Exploring the paradox: double burden of malnutrition in rural South Africa

Kimani, Elizabeth Wambui
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Background: In low- to middle-income countries, rising levels of overweight and obesity are a result of multiple transitions, in particular, a nutrition transition. Consequently, in these countries, metabolic diseases are contributing increasingly to disease burden, despite the persisting burden of undernutrition and infectious diseases. Understanding the patterns and factors associated with persistent undernutrition and emerging obesity in children and adolescents, and concomitant risk for metabolic disease, is therefore of criticial importance. This should contribute to public health policy on interventions to prevent adult disease. Aims: To better understand the double burden of malnutrition in a poor, high HIV prevalent, transitional society in a middle-income country; In so doing, to inform policies and interventions to address the double burden of malnutrition. Methods: A cross-sectional growth survey was conducted in 2007 targeting 4000 children and adolescents 1-20 years of age living in rural South Africa. The survey was nested within the ongoing Agincourt Health and Socio-demographic Surveillance System, which acted as the sampling frame and also provided data for explanatory variables. Anthropometric measurements were performed on all participants using standard procedures. In addition, HIV testing was done on children aged 1 to 5 years and Tanner pubertal assessment was conducted among adolescents 9-20 years. A one-year follow-up of HIV positive children included a matched control group of HIV negative counterparts. Data collection involved both quantitative and qualitative methods. Growth z-scores were used to determine stunting, underweight and wasting and were generated using the 2006 WHO growth standards for children up to five years and the 1977 NCHS/WHO reference for older children. Overweight and obesity were determined using the International Obesity Task Force cut-offs for BMI for children aged up to 17 years and adult cut offs of BMI =25 and =30 kg/m2 for overweight and obesity respectively for adolescents 18 to 20 years. Waist circumference cut-offs of =94cm for males and =80cm for females, and waist-to-height ratio of 0.5 for both sexes, were used to determine central obesity and hence metabolic disease risk in ix adolescents. Descriptive analysis described patterns of nutritional status by age, sex, pubertal stage and HIV status. Linear and logistic regression was done to determine predictors of nutrional outcomes. A p-value of <0.05 was considered statistically significant. Results: Prevalence of undernutrition, particularly stunting, was substantial: 18% among children aged 1-4 years, with a peak of 32% in children at one year of age. Stunting and underweight were also substantial in adolescent boys, with underweight reaching a peak of 19% at 14 years of age. Concurrently, the prevalence of combined overweight and obesity, almost non-existent in boys, was prominent among adolescent girls, increasing with age, and reaching a peak of 25% at 18 years. Risk for metabolic disease using waist circumference cut-offs was substantial among adolescents, particularly girls, increasing with sexual maturation, and reaching a peak of 35% at Tanner stage 5. Prevalence of HIV in children aged 1-4 years was 4.4%. HIV positive children had poorer nutritional outcomes than that of HIV negative children in 2007. The impact of paediatric HIV on nutritional status at community level was, however, not significant. Significant predictors of undernutrition in children aged 1-4 years, documented at child, maternal, household and community levels, included child’s HIV status, age and birth weight; maternal age; age of household head; and area of residence. Significant predictors of overweight/obesity and risk for metabolic disease in adolescents aged 10-20 years, documented at individual/child and household levels included child’s age, sex and pubertal development; and household-level food security, socio-economic status, and household head’s highest education level. There was a high acceptance rate for the HIV test (95%). One year following the test, almost all caregivers had accepted and valued knowing their child’s HIV status, indicating that it enhanced their competency in caregiving. Additionally, nutritional status of HIV positive children had improved significantly within a year of follow-up. Conclusions: The study describes co-existing child stunting and adolescent overweight/obesity and risk for metabolic disease in a society undergoing nutrition transition. While likely that this profile reflects changes in nutrition and diet, variation in infectious disease burden, physical activity patterns, and social influences need to be investigated. The findings are critical in the wake of the rising public health importance of metabolic diseases in low- to middle-income countries, despite the unfinished agenda of undernutrition and infectious diseases. Clearly, policies and interventions to address malnutrition in this and other transitional societies need to be double-pronged. In addition, gender-biased nutritional patterns call for gender-sensitive policies and interventions. The study further documents a significant role of paediatric HIV on nutritional status, and the potential for community-based paediatic HIV testing to ameliorate this. Targeted early paediatric HIV testing of exposed or at risk children, followed by appropriate health care for infected children, may improve their nutritional status and survival.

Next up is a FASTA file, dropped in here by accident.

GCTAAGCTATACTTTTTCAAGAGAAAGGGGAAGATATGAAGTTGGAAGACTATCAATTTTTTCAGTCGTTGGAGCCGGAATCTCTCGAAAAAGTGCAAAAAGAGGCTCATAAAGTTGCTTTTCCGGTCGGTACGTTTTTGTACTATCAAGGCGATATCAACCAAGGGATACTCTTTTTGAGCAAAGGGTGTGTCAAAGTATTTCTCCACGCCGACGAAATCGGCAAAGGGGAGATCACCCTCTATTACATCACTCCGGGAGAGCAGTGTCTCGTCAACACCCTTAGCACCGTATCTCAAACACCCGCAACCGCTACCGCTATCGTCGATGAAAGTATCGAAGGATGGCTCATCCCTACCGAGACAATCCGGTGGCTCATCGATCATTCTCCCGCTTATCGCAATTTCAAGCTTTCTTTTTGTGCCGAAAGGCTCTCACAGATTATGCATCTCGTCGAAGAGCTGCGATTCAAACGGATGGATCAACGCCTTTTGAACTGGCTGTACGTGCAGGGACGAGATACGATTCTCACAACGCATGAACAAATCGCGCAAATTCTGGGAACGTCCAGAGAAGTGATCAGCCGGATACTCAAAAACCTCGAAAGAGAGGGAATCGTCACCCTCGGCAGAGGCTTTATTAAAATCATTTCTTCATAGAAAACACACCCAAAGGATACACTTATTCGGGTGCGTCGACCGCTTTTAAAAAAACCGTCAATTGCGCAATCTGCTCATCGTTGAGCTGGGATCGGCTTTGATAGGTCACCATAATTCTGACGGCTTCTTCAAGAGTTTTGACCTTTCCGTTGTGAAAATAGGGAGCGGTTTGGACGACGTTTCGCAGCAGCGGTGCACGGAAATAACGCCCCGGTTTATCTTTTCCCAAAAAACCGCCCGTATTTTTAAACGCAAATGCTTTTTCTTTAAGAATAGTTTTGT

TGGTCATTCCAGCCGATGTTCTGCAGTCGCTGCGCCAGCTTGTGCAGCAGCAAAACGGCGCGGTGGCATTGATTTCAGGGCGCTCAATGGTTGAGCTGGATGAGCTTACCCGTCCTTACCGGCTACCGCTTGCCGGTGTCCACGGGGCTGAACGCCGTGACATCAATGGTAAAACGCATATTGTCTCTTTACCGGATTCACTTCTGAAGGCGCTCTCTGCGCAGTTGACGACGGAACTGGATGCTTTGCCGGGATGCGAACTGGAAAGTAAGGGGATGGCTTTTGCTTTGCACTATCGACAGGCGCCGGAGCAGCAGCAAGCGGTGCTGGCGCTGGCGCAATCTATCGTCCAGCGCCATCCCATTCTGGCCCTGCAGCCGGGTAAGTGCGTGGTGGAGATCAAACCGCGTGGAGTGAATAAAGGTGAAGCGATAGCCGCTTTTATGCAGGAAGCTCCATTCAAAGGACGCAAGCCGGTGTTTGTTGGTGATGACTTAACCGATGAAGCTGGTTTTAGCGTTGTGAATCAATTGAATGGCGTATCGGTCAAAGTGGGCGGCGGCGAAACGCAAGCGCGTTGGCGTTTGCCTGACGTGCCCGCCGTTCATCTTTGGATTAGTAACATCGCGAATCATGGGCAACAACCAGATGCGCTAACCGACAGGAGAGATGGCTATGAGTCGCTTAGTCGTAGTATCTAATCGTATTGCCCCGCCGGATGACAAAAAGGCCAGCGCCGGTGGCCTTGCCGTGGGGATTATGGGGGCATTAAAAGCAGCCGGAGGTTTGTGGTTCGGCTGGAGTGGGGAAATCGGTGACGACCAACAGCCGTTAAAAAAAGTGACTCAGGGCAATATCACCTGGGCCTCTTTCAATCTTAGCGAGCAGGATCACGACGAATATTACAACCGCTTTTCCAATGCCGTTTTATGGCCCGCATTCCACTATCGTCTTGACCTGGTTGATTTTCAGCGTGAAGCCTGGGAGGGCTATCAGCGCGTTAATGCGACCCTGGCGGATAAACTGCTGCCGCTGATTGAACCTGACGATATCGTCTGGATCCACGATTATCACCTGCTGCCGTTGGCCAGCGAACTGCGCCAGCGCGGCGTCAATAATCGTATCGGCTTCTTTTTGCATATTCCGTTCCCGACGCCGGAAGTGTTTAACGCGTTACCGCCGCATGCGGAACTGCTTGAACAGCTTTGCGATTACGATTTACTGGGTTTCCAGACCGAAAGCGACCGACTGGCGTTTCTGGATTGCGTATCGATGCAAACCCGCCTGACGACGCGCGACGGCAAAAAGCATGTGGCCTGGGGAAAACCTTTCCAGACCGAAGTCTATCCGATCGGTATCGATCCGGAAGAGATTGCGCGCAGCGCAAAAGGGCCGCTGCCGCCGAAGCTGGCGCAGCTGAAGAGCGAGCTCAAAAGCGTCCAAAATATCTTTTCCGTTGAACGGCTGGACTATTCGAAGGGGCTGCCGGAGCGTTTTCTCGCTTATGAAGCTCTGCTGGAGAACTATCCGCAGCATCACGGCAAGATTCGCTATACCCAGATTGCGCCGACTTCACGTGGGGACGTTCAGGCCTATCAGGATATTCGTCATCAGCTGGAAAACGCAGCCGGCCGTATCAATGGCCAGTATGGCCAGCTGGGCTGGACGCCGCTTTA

PhD, Faculty of Health Sciences, University of the Witwatersrand
nutrition transition , double burden of malnutrition , stunting , underweight , wasting , overweight , obesity , metabolic disease risk , HIV , rural South Africa , low-to-middle income countries